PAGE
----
"It's a crazy story. I listed [Diary of a Mad Fat Girl] on Amazon's KDP website on Christmas day of last year and put in on Barnes & Noble's PubIt! on February 4, 2011. It made the New York Times Bestsellers list in the fiction/ebook category on March 27, 2011 and managed to hang in there for ten weeks. It also made the combined print/ebook list the week of its debut and was on there for 3 weeks. Needless to say, when the book appeared on the Times list, that's when I started getting emails from agents and publishers. I signed on with LJK Literary Management at the end of March and had a three-book deal with Penguin by the end of April. See what I mean? Crazy.

"It's been a whirlwind experience (to say the least) and the shock has yet to wear off. I am a high-school teacher from Mississippi, who quit a great job when my husband joined the Army and couldn't find another one when we relocated to Colorado. In March of last year, I decided to give the 'book writing dream' one last shot and wrote Diary of a Mad Fat Girl around my son's nap schedule. I thought I'd sell about six books and have to buy three of those myself. The entire experience has been humbling, scary, stressful, unbelievable, and incredibly exciting all at the same time."

Learn more about Stephanie McAfee here.

Tuesday, June 14, 2011

Is There Life for a Screenwriter Outside of L.A.?

According to Lisa Walker England, a screenwriter living in Milwaukee, Wisconsin, there is.

“I have sold a short that is set to go into production this summer,” says England. “In addition, I have just been offered a job, developing and writing a full-length feature for an independent production company in Los Angeles. (I was offered the gig based on sample pages from my spec scripts.) It’s still early in the contract negotiation process, so I can’t say more about the project at this time. I am working on finishing several other specs and have a children’s book under official consideration at a respected publishing house.”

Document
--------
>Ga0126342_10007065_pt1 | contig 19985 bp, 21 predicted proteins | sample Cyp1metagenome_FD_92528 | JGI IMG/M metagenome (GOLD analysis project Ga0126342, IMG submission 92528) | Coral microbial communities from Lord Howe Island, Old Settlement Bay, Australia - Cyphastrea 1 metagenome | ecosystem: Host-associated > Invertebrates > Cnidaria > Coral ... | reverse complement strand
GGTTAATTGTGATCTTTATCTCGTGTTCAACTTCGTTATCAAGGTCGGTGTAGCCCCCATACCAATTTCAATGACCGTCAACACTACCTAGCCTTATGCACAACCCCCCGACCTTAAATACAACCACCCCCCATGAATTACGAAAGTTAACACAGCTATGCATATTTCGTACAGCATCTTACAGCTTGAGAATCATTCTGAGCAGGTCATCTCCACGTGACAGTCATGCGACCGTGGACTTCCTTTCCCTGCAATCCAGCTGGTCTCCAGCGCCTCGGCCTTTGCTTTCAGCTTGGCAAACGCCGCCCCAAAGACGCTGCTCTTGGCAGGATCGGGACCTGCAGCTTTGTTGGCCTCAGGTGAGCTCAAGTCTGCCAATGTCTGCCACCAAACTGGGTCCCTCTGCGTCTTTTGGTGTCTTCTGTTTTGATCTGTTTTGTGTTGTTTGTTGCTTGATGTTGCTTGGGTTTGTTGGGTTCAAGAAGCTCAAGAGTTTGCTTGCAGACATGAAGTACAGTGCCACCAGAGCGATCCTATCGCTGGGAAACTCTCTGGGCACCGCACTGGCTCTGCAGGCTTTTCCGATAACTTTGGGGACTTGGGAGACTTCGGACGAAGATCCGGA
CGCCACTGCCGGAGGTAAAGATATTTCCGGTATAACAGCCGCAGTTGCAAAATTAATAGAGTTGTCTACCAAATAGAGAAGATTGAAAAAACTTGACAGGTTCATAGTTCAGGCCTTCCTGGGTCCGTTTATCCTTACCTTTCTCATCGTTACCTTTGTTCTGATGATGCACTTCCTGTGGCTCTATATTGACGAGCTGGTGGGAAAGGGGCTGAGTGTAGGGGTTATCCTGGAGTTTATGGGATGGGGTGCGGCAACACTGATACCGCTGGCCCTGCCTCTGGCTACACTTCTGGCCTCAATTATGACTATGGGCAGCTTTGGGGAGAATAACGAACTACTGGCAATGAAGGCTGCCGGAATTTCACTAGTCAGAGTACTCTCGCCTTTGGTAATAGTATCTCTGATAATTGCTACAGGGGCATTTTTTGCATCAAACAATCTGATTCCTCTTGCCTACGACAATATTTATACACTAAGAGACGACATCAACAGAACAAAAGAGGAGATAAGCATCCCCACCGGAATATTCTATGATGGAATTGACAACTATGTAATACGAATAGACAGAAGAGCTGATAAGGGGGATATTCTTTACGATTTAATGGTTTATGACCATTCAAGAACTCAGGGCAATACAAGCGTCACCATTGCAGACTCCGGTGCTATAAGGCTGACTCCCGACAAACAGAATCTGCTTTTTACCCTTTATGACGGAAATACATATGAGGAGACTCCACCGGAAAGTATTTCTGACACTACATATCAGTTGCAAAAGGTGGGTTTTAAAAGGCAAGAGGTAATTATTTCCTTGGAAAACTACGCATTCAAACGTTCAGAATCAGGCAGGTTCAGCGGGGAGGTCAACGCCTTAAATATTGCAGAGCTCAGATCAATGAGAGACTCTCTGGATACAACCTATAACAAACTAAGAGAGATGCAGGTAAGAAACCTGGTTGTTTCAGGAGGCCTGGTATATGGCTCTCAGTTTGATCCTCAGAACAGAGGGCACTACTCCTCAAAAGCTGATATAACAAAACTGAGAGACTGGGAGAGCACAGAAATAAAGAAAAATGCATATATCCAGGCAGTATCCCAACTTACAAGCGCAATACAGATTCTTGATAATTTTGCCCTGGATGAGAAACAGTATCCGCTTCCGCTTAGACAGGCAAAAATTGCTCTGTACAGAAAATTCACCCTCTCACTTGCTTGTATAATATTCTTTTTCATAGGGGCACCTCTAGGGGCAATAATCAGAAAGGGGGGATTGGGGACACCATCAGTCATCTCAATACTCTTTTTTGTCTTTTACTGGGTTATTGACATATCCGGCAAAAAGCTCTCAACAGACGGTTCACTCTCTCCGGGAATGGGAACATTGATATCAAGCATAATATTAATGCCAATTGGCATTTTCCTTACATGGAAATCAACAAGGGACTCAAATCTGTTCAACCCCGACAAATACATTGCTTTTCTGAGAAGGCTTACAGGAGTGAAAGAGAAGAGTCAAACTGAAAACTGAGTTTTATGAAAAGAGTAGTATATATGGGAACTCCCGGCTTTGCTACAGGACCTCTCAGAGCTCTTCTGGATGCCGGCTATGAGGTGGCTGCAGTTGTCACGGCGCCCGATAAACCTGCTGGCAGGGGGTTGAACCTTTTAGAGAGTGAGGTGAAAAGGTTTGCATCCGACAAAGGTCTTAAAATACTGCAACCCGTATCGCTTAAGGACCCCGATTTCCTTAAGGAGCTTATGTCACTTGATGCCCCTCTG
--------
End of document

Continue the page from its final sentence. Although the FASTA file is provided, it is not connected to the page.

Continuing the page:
So why not just move to LA?

England lists the cost of living as one of the reasons she stays put in Milwaukee.

But there is another great thing about her unpaid internship at the Wisconsin Arts Board.

Huh, say that again?

“When I arrived on the first day, I found out that my new boss was a board member of Film Wisconsin, the equivalent of the state film commission. Cha-ching! Not long afterward, he ‘loaned’ me to an Emmy-winning writer/director, who, in turn, invited me to collaborate with him on several professional projects. I can’t describe for you the opportunities that are opening up because of that partnership – all because of an internship outside LA that people told me was a ‘waste of time.’ If I were a young writer in LA, I’m convinced my knuckles would be bloody by now from all the locked doors I’d be banging on, just trying to slide my resume or script sample inside."

Less competition outside of LA

England also cites less competition as one of the reasons she enjoys living outside of LA.

“Why live in a town where you’re just one of nine million other hungry people, all at the same skill level as you, all competing for the same tiny pool of gigs? Why not live in a town where the scarcity of your kind breeds some demand? The challenge is: you have to develop the creativity, innovation and foresight that can turn your small fish pond into that stepping-stone opportunity.”

Fresh, original content

Tired of only seeing movies and TV programs about LA? So is Lisa Walker England.

“I cannot believe how many movies are shot in L.A., about L.A.,” says England. “I mean, really? The world is full of fascinating places with fascinating stories! I’ve been told repeatedly by LA-based writers that LA is starved for fresh, different content set in unique locations. I’ve found that advice to be so true. If you’re not in LA, use your location to your advantage! Cultivate an artistic voice, characters and situations that will get noticed in LA precisely because they’re not about LA. I personally think it’s harder to maintain originality if you’re surrounded by the often-myopic Southern California culture. Even if you try, it’s just hard to maintain a really strong grip on other places in the world.

"This does not mean I won’t move to LA at some point; it just means that I’m actively discovering and leveraging the advantages of not currently being there. And that’s my whole message: don’t allow conventional wisdom about your circumstances to sabotage your career.

"There is life outside LA! If you, like me, live far outside the City of the Angels, get busy discovering the resources that are at your disposal – and figure out how you can leverage those resources as strengths to bolster your LA pursuits."